Family Caregivers in Cancer: Roles and Challenges (PDQ®): Supportive care - Health Professional Information [NCI] - Potential Roles for the Family Caregiver
Hands-on Care Provider
Pain and symptom management is a major focus of the caregiver's role. Caregivers frequently dispense pain medication or remind the patient to take a scheduled dose, which requires making decisions about which medication to give, when to give it, and what dose to give. It often falls to the caregiver to keep records and control the technical aspects of managing pain and other symptoms.
If the patient is homebound or unable to move around with ease, the caregiver will often fill and refill medication prescriptions, try to follow medical instructions, and anticipate the need for medication refills ahead of time. In addition to managing the patient's treatment regimen, the caregiver is expected to identify and report treatment side effects or new symptoms.
As they move along the disease trajectory, cancer patients may face an array of other side effects and symptoms:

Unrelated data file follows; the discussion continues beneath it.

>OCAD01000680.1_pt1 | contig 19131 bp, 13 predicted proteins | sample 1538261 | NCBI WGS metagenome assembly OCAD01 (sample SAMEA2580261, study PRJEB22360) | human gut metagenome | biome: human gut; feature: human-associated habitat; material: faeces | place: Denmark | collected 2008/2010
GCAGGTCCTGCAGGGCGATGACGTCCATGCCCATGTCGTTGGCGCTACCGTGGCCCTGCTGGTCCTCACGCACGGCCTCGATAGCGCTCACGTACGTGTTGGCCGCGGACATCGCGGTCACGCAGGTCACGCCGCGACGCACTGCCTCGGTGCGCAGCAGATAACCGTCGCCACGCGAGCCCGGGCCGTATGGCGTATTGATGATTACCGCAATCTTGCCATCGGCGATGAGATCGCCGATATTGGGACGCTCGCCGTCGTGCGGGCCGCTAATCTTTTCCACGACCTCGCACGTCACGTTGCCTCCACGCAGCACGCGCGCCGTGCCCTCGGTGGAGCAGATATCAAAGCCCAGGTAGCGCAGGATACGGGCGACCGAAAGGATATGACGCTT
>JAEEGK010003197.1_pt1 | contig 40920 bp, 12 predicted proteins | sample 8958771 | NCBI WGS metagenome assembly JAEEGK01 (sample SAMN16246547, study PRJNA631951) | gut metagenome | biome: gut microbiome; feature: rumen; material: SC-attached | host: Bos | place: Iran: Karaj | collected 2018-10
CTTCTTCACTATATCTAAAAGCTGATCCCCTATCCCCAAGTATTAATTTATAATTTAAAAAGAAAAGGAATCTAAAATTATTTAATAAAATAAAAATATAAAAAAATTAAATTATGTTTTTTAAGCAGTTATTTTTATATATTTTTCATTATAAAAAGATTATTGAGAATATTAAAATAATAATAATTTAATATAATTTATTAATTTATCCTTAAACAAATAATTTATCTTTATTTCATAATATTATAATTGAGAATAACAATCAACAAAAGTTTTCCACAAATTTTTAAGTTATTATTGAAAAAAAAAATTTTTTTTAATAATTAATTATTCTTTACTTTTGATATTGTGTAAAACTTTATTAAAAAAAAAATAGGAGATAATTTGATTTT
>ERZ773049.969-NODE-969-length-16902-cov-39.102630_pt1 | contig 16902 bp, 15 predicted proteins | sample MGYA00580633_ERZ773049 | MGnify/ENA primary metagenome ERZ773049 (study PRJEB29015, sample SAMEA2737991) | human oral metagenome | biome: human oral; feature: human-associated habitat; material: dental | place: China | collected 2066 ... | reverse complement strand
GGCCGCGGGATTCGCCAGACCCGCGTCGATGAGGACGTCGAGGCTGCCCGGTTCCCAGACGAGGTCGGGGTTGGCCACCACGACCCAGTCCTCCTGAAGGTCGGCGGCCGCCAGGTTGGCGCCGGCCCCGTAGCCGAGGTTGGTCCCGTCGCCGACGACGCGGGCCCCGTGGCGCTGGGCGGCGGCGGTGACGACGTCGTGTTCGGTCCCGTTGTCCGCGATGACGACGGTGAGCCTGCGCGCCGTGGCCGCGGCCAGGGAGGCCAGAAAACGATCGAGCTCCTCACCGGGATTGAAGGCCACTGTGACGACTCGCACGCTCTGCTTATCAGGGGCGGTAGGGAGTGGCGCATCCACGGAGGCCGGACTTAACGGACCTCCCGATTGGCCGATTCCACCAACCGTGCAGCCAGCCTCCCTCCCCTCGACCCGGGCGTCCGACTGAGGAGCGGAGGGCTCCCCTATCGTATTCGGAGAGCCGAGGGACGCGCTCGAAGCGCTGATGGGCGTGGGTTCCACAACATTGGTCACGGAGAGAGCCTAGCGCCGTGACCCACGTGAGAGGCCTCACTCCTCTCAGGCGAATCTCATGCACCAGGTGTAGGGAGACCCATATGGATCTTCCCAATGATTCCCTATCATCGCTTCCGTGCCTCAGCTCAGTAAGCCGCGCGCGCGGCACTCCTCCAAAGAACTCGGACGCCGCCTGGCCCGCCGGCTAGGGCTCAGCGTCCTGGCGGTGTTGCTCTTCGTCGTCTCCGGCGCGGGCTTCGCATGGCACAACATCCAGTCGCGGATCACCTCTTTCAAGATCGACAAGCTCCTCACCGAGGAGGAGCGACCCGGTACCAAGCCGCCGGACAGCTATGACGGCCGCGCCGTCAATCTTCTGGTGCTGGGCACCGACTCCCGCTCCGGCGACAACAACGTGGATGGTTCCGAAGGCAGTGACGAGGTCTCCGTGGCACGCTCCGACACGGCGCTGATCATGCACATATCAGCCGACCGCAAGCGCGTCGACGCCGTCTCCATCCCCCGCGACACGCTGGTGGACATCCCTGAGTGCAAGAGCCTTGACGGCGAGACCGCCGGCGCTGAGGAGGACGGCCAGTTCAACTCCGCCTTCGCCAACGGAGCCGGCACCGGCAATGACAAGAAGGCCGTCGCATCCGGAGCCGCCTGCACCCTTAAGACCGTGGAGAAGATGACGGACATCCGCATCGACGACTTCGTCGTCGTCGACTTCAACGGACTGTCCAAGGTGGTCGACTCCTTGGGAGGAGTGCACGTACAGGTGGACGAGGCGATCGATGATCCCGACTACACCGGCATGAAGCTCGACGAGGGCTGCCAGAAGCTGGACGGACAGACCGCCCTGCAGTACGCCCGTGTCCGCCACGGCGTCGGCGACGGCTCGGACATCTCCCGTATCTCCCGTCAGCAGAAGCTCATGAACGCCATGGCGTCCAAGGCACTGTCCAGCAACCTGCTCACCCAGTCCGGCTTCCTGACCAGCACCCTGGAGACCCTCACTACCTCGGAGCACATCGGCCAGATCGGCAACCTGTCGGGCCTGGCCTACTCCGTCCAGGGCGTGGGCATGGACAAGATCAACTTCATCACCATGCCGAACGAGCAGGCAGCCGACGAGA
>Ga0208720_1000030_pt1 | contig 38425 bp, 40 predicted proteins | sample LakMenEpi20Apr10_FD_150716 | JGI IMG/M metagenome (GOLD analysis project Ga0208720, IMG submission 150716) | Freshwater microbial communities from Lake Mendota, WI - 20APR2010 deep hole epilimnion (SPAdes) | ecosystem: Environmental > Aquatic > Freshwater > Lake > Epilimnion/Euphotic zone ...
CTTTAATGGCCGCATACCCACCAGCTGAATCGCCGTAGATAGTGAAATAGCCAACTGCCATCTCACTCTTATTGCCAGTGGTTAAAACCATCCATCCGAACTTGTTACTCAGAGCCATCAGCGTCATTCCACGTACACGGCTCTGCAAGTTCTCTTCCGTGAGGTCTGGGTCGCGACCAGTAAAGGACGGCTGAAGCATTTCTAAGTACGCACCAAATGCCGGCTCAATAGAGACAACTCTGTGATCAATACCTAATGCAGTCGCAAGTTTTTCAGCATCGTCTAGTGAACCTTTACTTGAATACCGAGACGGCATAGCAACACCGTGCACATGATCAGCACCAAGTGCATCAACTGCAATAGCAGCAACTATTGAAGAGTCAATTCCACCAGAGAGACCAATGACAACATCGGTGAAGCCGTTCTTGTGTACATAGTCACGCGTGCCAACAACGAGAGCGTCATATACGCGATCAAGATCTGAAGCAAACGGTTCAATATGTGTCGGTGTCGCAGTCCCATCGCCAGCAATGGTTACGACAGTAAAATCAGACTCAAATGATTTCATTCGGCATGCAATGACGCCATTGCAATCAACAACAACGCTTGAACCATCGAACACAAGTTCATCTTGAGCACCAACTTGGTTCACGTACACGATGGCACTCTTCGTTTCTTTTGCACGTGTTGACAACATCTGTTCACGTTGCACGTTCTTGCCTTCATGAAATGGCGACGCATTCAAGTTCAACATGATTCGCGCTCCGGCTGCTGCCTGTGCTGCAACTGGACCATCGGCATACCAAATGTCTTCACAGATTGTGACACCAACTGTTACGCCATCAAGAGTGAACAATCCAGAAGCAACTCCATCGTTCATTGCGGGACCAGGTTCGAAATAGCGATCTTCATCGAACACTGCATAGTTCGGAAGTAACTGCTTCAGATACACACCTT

- Fatigue, drowsiness, and sleep problems have been reported in 51% to 68% of cancer patients. (Refer to the PDQ summaries on Fatigue and Sleep Disorders for more information about fatigue and sleep problems in cancer patients.)
- Nausea, vomiting, anorexia, and cachexia have been reported in 10% to 40% of patients. (Refer to the PDQ summaries on Nausea and Vomiting and Nutrition in Cancer Care for more information about nausea and vomiting, anorexia, and other nutrition needs.)
- Reports of anxiety, mood disorder, and depression are well documented in 25% to 50% of cancer patients. (Refer to the PDQ summaries on Adjustment to Cancer: Anxiety and Distress and Depression for more information about anxiety, depression, and mood disorders.)
Management of these complicated side effects frequently falls to the caregiver in the outpatient setting.
The social impact of cancer and pain can be ameliorated by social support, financial security, and stability at work. Given the increasingly chronic nature of cancer, caregivers may find that support in all of these areas erodes over time. Encouraging caregivers to network with other families and linking them with formal resources can help augment informal sources of social support. Caregivers can be encouraged to search for national caregiver groups and disease-specific organizations online.
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